By ignoring this simple fact, Nationwide disappointed the audience and, thus, receives the award for the “(Un)deserved Hate”.
The Dirty Boobs Seller:
As every year, there had to be someone playing the sexy girls with big boobs card. This year it was Carl’s Jr. and Victoria’s Secret.
It is very, very cheap to use girls with barely any clothing to sell your burgers, Carl’s Jr. – I don’t have any respect for that.
On the other hand, I think Victoria’s Secret ad deserves kudos – they are selling lingerie after all, and they did a beautiful job of doing exactly that for the righer(er) reasons.
The “Dirty Boobs Seller” award, hence, goes to Carl’s Jr. for using women’s body to sell completely unrelated products.
The Furthest Stretch:
I mentioned above that at least three brands competed for the “Best Dad” award, Nissan, Toyota and Dove, or at least tried to – I watched Dove’s effort and was left confused:
I love all the mini stories about fathers taking care of their children, but I wish it ended there…
Trying to convince us that using Dove’s men+care products somehow results in caring about others and being a great dad is the furthest stretch ever.
Dove products will not make a man stronger, and they will not help men become more caring or loving of their children – thinking otherwise is ridiculous and deserves the “Furthest Stretch” award.
The Biggest Bollocks:
I named it the “Biggest Absurd” award at first, but the “Biggest Bollocks” fits even better: the single nominee is Newcastle Brown Ale – the, apparently, “No Bollocks” brand.
Sure, you can tell us everything about how “No Bollocks” you are, but a Super Bowl ad that tries to fit in as much as 37 brands into a 60 seconds long commercial is nothing but the most absurd, non-sensical idea – real bollocks:
“Equally Bad” Mentions:
The list is even longer with these, but we have to stop somewhere..
- Halftime Touches Down by Pepsi – gosh, a flying stadium that sucked up a few cans of Pepsi, a guitar and a blue wig should be exciting?
- Newfangled Idea by BMW – not sure how this got approved by BMW. Seriously, instead of showing electric cars as a cool and luxurious thing, the ad is portraying their drivers as some stupid people – would any potential i3 buyers want to be associated with them? It also creates an impression that the cars don’t deserve any serious attention – is that your idea about getting them more popular?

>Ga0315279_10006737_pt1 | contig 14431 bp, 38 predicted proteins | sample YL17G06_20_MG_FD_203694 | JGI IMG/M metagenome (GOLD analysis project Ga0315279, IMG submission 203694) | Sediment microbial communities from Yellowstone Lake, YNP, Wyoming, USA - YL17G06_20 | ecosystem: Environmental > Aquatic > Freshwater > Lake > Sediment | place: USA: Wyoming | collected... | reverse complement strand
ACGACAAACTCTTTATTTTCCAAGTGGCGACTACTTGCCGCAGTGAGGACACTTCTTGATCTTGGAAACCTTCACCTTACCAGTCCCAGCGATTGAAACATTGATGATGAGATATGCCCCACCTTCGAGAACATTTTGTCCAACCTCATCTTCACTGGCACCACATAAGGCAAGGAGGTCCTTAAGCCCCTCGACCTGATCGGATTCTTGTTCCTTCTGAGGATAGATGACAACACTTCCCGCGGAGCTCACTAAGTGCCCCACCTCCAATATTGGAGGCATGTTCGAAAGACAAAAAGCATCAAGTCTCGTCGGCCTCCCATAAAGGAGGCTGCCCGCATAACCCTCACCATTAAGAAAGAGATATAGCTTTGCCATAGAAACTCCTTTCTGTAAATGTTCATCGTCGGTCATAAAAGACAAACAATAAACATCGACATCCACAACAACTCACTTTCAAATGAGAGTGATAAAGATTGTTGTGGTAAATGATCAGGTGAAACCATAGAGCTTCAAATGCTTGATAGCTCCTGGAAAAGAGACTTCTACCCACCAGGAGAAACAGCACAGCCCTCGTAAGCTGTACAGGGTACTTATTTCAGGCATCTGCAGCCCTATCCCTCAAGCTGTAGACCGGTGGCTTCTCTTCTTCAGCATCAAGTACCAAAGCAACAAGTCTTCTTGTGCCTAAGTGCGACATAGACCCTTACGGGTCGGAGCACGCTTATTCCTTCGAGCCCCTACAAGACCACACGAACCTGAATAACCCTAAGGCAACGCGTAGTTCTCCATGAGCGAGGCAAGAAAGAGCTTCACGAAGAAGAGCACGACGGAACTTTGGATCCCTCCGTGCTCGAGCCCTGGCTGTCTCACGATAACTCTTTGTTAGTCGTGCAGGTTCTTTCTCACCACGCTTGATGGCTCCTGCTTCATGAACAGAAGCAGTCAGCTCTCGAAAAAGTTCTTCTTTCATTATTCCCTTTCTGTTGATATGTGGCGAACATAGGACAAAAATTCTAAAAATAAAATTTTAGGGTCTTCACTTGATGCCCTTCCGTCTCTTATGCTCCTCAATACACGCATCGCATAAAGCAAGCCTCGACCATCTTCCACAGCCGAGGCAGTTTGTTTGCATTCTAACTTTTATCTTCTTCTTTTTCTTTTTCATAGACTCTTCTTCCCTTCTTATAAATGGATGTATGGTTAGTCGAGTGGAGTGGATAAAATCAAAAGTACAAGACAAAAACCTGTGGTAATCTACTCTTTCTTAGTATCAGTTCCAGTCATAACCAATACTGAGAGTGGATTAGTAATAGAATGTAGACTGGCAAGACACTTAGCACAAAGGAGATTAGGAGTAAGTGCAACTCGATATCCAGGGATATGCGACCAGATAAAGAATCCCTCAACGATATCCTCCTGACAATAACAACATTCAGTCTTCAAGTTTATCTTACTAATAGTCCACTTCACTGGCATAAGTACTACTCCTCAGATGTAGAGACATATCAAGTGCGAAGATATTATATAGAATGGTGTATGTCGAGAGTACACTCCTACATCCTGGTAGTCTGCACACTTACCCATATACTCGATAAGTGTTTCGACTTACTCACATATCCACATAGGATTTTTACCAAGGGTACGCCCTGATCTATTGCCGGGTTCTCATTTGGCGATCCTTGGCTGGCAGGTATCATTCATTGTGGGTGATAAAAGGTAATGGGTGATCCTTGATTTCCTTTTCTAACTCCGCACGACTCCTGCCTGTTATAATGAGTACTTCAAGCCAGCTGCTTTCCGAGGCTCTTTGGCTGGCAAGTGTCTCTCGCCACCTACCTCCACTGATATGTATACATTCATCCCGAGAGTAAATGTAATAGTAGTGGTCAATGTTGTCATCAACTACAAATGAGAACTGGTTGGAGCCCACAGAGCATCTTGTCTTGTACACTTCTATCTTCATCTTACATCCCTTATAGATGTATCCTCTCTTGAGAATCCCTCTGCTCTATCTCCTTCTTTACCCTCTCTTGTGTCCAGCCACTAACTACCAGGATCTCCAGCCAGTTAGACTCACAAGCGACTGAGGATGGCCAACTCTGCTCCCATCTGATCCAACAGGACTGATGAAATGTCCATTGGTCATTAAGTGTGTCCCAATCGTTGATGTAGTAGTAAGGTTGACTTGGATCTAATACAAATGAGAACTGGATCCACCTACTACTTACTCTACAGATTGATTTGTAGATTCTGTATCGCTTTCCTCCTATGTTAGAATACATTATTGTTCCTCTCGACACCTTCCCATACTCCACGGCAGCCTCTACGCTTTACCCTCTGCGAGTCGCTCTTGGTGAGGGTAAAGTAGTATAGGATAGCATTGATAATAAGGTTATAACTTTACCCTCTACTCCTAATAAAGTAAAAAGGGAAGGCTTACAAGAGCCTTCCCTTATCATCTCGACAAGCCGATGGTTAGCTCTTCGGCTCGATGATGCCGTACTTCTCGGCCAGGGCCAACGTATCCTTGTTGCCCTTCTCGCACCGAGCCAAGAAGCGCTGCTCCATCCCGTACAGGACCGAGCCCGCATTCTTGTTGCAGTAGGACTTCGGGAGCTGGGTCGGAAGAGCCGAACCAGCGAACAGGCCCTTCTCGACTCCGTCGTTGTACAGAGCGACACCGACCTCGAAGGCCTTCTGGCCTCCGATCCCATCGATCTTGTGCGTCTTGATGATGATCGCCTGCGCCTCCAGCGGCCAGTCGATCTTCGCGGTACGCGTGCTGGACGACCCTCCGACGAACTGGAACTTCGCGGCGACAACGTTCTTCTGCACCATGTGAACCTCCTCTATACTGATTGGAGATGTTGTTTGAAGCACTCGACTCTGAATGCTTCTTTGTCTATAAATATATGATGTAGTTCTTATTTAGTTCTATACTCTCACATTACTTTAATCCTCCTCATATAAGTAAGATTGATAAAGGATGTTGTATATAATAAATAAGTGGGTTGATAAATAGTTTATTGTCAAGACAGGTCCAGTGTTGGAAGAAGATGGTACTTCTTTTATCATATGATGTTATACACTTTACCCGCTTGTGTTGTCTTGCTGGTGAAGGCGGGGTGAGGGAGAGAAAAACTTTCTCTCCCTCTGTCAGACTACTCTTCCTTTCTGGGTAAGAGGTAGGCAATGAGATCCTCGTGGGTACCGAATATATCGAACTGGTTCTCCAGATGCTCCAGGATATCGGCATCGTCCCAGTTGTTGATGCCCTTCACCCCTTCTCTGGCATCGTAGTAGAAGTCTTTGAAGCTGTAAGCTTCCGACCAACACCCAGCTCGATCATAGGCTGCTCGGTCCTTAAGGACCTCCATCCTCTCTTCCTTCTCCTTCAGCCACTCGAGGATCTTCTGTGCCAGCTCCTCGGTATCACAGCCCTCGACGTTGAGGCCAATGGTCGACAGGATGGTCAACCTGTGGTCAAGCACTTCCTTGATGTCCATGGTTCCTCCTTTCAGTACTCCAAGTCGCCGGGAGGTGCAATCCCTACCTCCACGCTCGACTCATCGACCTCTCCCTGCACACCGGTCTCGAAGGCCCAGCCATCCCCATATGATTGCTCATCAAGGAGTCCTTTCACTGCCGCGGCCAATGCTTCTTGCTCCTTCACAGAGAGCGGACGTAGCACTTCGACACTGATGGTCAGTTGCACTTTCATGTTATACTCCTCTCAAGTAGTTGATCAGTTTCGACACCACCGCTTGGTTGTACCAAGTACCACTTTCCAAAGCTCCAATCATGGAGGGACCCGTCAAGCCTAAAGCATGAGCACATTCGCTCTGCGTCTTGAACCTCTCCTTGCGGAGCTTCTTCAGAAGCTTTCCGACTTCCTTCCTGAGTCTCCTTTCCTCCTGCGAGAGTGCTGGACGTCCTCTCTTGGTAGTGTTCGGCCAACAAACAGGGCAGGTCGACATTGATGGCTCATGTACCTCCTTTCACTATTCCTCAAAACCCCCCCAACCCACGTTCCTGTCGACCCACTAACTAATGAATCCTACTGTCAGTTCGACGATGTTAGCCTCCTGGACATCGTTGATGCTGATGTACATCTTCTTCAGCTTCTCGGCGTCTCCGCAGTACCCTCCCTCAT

- Avocados from Mexico – the process of drafting an avocado ‘about for billion years ago’. Enough said.
- Make Some Noise by Lexus – easily forgotten, nothing unexpected or attention grabbing.
- KimsDataStach by T-Mobile – similarly to BMW, T-Mobile’s ad is using the irony to tell that the people who use their services are all obsessed with Kim Kardashian and are… kind of stupid – if I was a T-Mobile client, I’d already be gone. The fact that almost 60% of feedback on YouTube are dislikes, must say something too.
Aaand there you have it! That’s the complete list of the best and the words ads of the Super Bowl.
Although there are many more, I think they’re not as worthy to be mentioned – they’re either decent, or ok, but nothing exceptional.
To finish off, I want to share with you three tips that I truly believe will make your advertising much better:
- Know your context – it’s absolutely crucial you start by evaluating the environment in which your content will be seen. Think about the audience’s expectations for the content and analyse what are the rules for each of the channels, traditional media or social networks. This year Nationwide burnt really bad by not taking the context into account.
- Think about perceptions – so many brands failed at this. It looked like the majority of the brands had little idea about who they’re actually targeting, and how that audience would perceive the ad. Otherwise, they wouldn’t go around insulting the same people they want to turn into clients, would they? If you want to drive people closer, not further from your brand, be laser-specific when defining your target audience and think about how they will perceive your ad.
- Learn storytelling – my all time favourite ads are those that tell a great story. Some use images or words, others – both, but they all tell stories. And if you really want to evoke a lasting emotion among your audience, you need to tell stories too. It’s time you started learning how to do it properly. Period.
That’s it! Easy, right? 🙂
If you wanted to watch all the Super Bowl ads of 2015, feel free to do so:
Thanks and take care!